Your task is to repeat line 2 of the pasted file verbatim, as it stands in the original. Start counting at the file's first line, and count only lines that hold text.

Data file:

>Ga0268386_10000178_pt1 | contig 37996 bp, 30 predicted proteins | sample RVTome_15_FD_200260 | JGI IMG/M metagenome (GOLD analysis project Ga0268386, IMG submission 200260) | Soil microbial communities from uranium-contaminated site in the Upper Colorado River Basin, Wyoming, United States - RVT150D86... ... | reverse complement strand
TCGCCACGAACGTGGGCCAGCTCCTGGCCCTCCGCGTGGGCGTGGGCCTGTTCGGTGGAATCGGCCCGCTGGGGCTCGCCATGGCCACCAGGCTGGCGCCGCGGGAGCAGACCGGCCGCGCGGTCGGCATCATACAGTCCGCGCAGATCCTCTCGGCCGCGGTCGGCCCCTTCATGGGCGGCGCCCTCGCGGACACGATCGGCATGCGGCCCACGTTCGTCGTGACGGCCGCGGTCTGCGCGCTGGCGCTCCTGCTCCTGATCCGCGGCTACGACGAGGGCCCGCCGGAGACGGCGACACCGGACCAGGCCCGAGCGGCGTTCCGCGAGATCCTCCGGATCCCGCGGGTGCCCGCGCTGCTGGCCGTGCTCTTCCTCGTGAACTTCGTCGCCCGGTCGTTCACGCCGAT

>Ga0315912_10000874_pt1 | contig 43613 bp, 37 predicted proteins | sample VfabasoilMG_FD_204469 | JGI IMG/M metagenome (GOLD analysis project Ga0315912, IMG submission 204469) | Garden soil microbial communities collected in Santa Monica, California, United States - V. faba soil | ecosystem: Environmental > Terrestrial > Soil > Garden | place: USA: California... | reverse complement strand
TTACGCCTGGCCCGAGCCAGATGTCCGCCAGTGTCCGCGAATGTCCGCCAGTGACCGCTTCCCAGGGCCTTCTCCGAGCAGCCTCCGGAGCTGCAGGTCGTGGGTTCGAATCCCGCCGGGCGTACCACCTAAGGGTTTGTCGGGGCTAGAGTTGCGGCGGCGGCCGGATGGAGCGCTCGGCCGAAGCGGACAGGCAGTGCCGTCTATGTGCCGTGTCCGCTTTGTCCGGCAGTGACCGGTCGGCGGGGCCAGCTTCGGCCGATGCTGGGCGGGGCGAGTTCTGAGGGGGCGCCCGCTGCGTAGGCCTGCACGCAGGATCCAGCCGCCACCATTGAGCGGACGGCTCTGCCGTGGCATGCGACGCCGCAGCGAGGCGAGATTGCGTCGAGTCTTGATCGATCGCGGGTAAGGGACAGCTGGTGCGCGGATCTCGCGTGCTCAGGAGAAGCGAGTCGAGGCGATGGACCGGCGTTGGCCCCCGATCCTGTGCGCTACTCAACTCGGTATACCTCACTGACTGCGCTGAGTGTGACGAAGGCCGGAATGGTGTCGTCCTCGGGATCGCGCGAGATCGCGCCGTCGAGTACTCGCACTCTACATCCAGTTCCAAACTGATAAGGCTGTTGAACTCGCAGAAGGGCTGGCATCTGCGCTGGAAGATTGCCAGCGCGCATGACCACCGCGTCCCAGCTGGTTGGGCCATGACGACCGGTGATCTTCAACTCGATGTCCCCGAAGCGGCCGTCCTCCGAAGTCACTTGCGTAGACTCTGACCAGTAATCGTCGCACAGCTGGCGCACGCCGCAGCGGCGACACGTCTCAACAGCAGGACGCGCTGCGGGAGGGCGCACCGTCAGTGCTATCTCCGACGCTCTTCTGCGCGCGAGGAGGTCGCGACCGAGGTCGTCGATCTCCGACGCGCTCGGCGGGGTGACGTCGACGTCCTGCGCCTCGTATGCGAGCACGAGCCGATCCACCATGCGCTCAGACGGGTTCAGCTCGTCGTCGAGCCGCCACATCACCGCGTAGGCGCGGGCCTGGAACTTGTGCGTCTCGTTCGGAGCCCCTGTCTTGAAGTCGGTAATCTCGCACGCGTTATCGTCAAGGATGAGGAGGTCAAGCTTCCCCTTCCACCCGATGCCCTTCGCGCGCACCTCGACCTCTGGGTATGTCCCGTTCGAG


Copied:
TCGCCACGAACGTGGGCCAGCTCCTGGCCCTCCGCGTGGGCGTGGGCCTGTTCGGTGGAATCGGCCCGCTGGGGCTCGCCATGGCCACCAGGCTGGCGCCGCGGGAGCAGACCGGCCGCGCGGTCGGCATCATACAGTCCGCGCAGATCCTCTCGGCCGCGGTCGGCCCCTTCATGGGCGGCGCCCTCGCGGACACGATCGGCATGCGGCCCACGTTCGTCGTGACGGCCGCGGTCTGCGCGCTGGCGCTCCTGCTCCTGATCCGCGGCTACGACGAGGGCCCGCCGGAGACGGCGACACCGGACCAGGCCCGAGCGGCGTTCCGCGAGATCCTCCGGATCCCGCGGGTGCCCGCGCTGCTGGCCGTGCTCTTCCTCGTGAACTTCGTCGCCCGGTCGTTCACGCCGAT